'Sec. 3. (a) Until January 1, 1948, the Act of July 2, 1890, as amended, known as the Sherman Act, and the Act of October 15, 1914, as amended, known as the Clayton Act, and the Act of September 26, 1914, known as the Federal Trade Commission Act, as amended, and the Act of June 19, 1936, known as the Robinson-Patman Anti-discrimination Act, shall not apply to the business of insurance or to acts in the conduct thereof.

 '(b) Nothing contained in this Act shall render the said Sherman Act inapplicable to any agreement to boycott, coerce, or intimidate, or act of boycott, coercion, or intimidation. (15 U.S.C. § 1013)

 'Sec. 4. Nothing contained in this Act shall be construed to affect in any manner the application to the business of insurance of the Act of July 5, 1935, as amended, known as the National Labor Relations Act, or the Act of June 25, 1938, as amended, known as the Fair Labor Standards Act of 1938, or the Act of June 5, 1920, known as the Merchant Marine Act, 1920. (15 U.S.C. § 1014)' *fn1"

 Under Section 2(b) of the McCarran Act Congress specifically provided that the Sherman Act, the Clayton Act and the Federal Trade Commission Act shall not be applicable to the business of insurance in states where that business is regulated by state law. There was, however, a retention of federal jurisdiction in Section 3(b) to the effect that nothing in the McCarran Act shall prevent the applicability of the Sherman Act to any act or agreement of boycott, coercion or intimidation.

 There is no question but that the State of New York regulates the business of insurance. See N.Y.Insurance Law, McK.Consol.Laws, c. 28 and N.Y. General Business Law, § 340, McK.Consol.Laws, c. 20. Consequently, the pro tanto repeal of the Sherman, Clayton and Federal Trade Commission Acts provided for in Section 2(b) is effective in New York and applicable to this case, subject only to the exceptions specified in Section 3(b) of the Act.

 On July 7, 1955, Congress repealed Section 7 of the Sherman Act which, prior to that time, had provided for private treble damage actions for violations of the Sherman Act (69 Stat. 283 (1955)).

 DEFENDANT'S CONTENTIONS

 Loyal contends '(1) that Section 2(b) of the McCarran Act repeals the Sherman and Clayton Acts with respect to the insurance industry to the extent that this industry had been regulated by State law; (2) that Section 3(b) of the McCarran Act makes only the Sherman Act applicable to cases involving boycott, coercion, or intimidation, despite the repeal effected by Section 2(b); (3) that Section 4 of the Clayton Act, which provides a private treble damage remedy, is not made applicable to boycott violations of the Sherman Act by Section 3(b) of the McCarran Act; (4) that Congress in repealing in 1955 Section 7 of the Sherman Act, which also provides a private treble damage remedy for Sherman Act violations, intended to confine suits under Section 3(b) of the McCarran Act to suits brought by the government, and to deprive private plaintiffs of the treble damage remedy and other civil remedies; and (5) that consequently since 1955 there has been no statutory basis for this court to award treble damages under Section 4 of the Clayton Act in actions based on Section 3(b) of the McCarran Act brought by private plaintiffs.'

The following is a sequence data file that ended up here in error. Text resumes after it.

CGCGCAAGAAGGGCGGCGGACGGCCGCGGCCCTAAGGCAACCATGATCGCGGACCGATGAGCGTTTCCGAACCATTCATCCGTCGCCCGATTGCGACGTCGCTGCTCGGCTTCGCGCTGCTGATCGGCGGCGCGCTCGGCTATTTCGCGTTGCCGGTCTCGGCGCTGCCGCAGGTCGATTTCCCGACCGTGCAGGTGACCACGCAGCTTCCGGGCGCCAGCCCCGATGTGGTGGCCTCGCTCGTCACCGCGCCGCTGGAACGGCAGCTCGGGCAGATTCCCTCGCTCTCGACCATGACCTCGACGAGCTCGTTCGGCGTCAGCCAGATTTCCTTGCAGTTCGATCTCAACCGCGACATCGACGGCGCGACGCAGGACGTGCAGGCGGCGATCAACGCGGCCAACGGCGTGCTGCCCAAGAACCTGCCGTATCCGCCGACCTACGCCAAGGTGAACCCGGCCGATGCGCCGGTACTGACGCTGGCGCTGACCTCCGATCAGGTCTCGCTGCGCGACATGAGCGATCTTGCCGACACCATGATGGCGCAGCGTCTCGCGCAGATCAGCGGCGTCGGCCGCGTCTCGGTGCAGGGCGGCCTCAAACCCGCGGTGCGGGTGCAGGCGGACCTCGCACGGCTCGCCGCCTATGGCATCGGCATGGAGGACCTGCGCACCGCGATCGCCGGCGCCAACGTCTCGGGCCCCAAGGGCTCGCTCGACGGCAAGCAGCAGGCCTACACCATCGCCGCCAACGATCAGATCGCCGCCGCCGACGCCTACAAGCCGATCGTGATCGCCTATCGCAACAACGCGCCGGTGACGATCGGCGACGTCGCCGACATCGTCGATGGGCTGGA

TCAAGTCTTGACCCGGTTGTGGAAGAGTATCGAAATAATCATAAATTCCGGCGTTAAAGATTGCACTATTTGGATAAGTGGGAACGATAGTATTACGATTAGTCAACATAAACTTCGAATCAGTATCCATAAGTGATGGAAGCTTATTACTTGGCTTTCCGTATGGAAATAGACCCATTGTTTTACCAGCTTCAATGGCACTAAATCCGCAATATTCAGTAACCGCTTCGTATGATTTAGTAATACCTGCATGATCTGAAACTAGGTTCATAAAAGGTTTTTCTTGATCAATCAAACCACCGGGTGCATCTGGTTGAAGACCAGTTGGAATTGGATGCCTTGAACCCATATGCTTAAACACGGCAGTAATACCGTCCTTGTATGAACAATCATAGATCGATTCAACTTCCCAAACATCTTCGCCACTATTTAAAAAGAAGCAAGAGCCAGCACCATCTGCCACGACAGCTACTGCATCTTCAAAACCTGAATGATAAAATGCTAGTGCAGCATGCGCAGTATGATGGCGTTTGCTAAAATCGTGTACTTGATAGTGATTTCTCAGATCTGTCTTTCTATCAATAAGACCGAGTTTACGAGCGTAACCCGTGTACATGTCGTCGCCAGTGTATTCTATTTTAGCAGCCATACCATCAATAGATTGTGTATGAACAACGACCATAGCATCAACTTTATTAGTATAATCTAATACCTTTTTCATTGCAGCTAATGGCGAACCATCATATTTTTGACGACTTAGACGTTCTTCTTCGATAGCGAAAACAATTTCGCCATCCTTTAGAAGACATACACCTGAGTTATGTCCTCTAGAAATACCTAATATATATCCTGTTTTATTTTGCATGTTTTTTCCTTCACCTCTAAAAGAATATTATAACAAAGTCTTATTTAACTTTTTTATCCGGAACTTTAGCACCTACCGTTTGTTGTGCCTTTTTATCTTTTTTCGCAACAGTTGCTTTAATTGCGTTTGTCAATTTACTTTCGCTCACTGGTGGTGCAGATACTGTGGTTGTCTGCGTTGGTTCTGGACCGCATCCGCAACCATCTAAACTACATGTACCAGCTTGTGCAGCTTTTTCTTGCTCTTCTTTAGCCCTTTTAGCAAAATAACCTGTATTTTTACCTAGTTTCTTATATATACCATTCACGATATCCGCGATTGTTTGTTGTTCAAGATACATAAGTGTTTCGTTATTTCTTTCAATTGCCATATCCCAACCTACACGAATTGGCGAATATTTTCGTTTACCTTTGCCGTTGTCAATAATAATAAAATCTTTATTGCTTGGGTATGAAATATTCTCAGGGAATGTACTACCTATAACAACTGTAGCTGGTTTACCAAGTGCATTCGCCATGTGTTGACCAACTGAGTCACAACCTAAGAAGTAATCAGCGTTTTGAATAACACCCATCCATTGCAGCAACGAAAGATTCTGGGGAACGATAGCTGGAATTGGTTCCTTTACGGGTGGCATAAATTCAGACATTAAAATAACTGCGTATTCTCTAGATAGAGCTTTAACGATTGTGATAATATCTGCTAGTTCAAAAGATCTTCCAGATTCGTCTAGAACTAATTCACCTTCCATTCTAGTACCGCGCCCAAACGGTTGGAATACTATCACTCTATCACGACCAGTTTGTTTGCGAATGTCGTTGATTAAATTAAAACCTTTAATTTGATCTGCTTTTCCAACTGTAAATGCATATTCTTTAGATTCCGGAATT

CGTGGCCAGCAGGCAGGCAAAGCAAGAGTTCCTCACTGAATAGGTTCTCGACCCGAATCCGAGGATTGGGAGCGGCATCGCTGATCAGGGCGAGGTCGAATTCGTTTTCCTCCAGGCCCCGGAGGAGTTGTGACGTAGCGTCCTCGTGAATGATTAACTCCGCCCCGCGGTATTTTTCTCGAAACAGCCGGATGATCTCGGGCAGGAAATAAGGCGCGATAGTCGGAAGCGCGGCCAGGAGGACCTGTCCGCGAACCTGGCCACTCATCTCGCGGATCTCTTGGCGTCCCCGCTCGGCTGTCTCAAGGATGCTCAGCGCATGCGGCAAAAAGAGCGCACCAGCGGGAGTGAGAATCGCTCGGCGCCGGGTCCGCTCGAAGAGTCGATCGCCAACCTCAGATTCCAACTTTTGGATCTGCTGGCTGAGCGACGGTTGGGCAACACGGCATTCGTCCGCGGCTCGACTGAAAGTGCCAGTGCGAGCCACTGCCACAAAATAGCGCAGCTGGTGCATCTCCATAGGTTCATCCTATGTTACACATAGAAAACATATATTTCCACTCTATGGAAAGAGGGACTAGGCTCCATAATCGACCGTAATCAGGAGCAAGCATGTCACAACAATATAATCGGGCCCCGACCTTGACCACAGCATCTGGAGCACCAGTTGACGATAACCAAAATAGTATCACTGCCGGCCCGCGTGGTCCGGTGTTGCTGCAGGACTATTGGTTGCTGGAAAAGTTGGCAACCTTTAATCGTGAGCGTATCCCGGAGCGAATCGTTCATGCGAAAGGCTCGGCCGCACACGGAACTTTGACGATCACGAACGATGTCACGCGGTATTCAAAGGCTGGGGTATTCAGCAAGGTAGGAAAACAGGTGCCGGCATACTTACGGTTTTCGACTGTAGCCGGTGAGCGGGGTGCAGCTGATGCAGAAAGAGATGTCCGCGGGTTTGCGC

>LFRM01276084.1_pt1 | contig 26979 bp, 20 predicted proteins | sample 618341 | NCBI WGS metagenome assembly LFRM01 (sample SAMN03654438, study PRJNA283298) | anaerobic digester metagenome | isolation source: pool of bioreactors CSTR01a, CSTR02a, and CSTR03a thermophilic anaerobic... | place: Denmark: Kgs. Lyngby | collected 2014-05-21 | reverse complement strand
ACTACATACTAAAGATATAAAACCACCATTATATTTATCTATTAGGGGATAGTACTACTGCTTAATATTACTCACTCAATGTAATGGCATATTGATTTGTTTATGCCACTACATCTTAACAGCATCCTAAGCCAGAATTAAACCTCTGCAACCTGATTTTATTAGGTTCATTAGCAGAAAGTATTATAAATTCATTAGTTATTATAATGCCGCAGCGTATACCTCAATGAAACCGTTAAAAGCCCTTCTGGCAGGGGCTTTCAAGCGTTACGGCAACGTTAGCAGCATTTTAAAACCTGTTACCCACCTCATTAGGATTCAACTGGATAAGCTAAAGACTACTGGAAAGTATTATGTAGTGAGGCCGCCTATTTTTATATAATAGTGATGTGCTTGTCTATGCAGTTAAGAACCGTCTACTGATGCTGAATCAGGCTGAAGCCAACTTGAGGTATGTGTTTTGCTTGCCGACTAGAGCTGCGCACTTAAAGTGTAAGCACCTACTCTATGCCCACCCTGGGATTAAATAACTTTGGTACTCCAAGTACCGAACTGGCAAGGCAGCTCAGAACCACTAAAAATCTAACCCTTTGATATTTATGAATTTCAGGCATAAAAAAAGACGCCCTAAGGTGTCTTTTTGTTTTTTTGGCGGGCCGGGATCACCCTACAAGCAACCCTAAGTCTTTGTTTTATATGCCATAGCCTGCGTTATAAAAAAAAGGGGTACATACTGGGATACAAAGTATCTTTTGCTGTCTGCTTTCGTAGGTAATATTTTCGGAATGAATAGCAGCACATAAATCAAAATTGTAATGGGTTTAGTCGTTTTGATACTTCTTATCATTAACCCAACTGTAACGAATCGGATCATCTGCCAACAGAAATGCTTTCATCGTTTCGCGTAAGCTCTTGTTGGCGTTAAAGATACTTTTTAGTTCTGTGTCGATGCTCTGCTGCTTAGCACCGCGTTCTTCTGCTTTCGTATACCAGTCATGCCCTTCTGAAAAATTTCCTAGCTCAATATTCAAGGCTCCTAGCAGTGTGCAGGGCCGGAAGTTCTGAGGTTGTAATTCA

The apparent conflict between the lack of any jurisdictional basis in the Sherman Act for private treble damage actions alleging boycott in the insurance industry since the repeal of Section 7 and the continued applicability of the Sherman Act by virtue of Section 3(b) of the McCarran Act poses the jurisdictional issue in this case. The issue may be presented in three questions:

 1. Does this court have jurisdiction under Section 3(b) of the McCarran Act?

 2. Does Section 4 of the Clayton Act provide jurisdiction in spite of the Clayton Act's express inapplicability by the terms of Section 2(b) of the McCarran Act?

 3. Absent jurisdiction under the specific provisions of the Sherman, Clayton and McCarran Acts, does this court have jurisdiction under 28 U.S.C. § 1331 and 1337?

 I.

 JURISDICTION UNDER SECTION 3(b) OF THE ...